James Croll was born on Jan 2, 1821 in the village of Little Whitefield, Perthshire, Scotland, UK. James was the second of four sons.
His parents, David Croll and Janet Ellis, were crofters – homesteaders on 20 acres of rented land. His father also worked as a stonemason.
James’s youngest brother died in infancy. His eldest brother died when James was eight. A childhood accident left his remaining brother hunchbacked.
Ill-health meant James did not attend school in his younger years. He then began sometimes attending the village and parish schools.
At age 11, reading an article in Penny Magazine made him aware of a world that had previously been unknown to him – the world of science and philosophy.
In the following years he read one or two more books on science. He was beginning to value education when, age 14, he had to leave school. His parents needed him to work full time on the croft.
In his spare time he devoured any books on science he could get his hands on.
Working for a Living
At age 16, James Croll wanted to go to university, but his family could not afford it.
To make his way in the world, he traveled from job to job, while continuing to educate himself.
At age 22, he returned to Perth where, desperate to learn, he went to school and sat learning in an algebra class of children. He then started working and traveling in Scotland and England again.
As he grew older, his main interests were physics and philosophy.
Often he left jobs when his health failed – he worked as a millwright, a joiner, a tea merchant, and insurance salesman.
Like his parents, Croll was a devout member of the Congregationalist Church. He was opposed to alcohol, which led him to work as an innkeeper at a temperance inn and a reporter for a temperance weekly newspaper the Commonwealth.
Becoming More Academic
In 1857, at age 36, he published his first book, a religious work: Philosophy of Theism.
Two years later he became janitor of Anderson College in Glasgow. The college had an excellent library. For the first time in his life Croll had access to academic books, and he made full use of it. Soon he was writing serious scientific papers.
In 1864, age 43, Croll wrote On the Physical Cause of the Change of Climate During Glacial Epochs, looking at the effects of the eccentricity of the earth’s orbit on ice ages. The book made his name well-known in scientific circles.
In 1867, Croll accepted a job in Edinburgh as secretary and accountant to the Scottish Geological Survey.
In 1875, age 54, Croll wrote his major book Climate and Time.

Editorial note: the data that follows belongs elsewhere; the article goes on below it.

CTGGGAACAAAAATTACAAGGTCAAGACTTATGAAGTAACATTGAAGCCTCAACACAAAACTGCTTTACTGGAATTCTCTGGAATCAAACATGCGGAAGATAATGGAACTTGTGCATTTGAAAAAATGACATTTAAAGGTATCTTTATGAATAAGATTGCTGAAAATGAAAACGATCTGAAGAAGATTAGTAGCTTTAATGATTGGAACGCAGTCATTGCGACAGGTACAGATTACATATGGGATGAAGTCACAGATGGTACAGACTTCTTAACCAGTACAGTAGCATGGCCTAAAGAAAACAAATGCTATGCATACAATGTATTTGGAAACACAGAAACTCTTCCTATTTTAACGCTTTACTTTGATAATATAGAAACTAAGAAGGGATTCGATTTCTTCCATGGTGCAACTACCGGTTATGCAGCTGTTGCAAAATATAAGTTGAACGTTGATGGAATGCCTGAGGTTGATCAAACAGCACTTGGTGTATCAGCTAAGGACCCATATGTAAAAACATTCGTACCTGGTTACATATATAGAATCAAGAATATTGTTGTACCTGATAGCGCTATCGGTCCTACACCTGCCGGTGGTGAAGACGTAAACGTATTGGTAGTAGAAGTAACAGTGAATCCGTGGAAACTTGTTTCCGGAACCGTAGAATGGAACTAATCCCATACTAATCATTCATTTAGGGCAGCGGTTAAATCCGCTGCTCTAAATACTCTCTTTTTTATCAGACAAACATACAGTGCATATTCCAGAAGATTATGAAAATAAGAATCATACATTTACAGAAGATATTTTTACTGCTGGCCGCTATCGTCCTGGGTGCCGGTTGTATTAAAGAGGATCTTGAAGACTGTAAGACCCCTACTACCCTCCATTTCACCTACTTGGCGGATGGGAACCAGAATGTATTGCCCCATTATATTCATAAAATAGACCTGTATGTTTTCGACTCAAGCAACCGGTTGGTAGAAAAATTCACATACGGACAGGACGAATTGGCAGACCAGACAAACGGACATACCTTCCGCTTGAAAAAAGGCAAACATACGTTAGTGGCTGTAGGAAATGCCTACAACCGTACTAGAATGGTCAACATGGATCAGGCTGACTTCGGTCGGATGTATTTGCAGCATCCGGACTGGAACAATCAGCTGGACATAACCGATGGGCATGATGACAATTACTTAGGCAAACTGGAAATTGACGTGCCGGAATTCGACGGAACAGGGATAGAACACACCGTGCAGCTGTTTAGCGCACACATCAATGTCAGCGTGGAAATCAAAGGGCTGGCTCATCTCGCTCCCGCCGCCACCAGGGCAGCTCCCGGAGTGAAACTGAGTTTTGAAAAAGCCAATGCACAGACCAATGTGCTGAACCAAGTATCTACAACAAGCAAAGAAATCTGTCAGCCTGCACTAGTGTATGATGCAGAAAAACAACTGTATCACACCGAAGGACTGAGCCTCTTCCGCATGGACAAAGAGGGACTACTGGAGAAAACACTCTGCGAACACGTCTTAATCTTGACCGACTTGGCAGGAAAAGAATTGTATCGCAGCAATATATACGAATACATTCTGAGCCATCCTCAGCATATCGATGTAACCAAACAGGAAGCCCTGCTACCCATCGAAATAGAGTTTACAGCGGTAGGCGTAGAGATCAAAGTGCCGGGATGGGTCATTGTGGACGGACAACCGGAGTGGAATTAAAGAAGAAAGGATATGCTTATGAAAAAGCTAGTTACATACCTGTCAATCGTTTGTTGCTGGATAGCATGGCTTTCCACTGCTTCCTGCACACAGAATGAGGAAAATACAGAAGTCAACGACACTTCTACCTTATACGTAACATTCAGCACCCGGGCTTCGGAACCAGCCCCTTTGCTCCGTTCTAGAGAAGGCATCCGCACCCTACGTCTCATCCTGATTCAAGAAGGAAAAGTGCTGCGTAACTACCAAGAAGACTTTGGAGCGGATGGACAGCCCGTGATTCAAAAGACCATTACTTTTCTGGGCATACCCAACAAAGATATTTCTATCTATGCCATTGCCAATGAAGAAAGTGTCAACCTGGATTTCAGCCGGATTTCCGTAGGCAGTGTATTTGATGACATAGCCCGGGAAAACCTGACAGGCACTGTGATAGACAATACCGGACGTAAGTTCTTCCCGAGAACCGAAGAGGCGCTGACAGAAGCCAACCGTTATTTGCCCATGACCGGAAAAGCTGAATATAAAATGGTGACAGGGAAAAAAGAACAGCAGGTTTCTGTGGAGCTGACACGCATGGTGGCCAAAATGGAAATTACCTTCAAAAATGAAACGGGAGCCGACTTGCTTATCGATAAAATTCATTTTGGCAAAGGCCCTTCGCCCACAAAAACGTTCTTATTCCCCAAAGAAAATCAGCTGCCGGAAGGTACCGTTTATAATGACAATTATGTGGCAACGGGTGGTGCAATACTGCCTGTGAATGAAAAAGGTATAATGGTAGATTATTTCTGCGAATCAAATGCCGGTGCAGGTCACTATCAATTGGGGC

In 1876, he was elected a fellow of the Royal Society and an Honorary Member of the New York Academy of Sciences. The University of St Andrews awarded him an honorary degree.
In 1880, after suffering ill-health for many years, Croll retired at age 59. His pension was small, and he and his wife had to move into cheap lodgings. After five years of Croll unsuccessfully applying for a better pension, his scientific friends raised money to allow him and his wife to move into a more comfortable house in Perth in 1886.
Despite retiring, Croll continued writing, publishing Discussions on Climate and Cosmology in 1886, Stellar Evolution and its Relations to Geologic Time in 1889, and The Philosophical Basis of Evolution in 1890.
Family, Beliefs, & The End
At age 27, in 1848, Croll married Isabella Macdonald. A devoted couple, they were both quiet and shy. They had no children.
Croll was a committed Christian, writing:
James Croll died on December 15, 1890, age 69, from heart disease at home in Perth.
Author of this page: The Doc
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"James Croll." Famous Scientists. famousscientists.org. 31 Mar. 2018. Web. <www.famousscientists.org/james-croll/>.
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James Campbell Irons
Autobiographical Sketch of James Croll
Edward Standford, London, 1896
Croll, James (1821–1890)
Oxford Dictionary of National Biography, September 2004
James Rodger Fleming
James Croll in Context
History of Meteorology 3, 2006
Jane Fuller says
If one is reading this, is interested in Croll, this is a lovely stream on his life and contribution by Prof. Stewart. https://www.youtube.com/watch?v=vGnBz0VwXoE. I stream it again and again. Best wishes to you. Thank you for reading and caring.
The Doc says
Thanks for the link Jane. Info about Croll in the video begins at 30 mins 50 secs.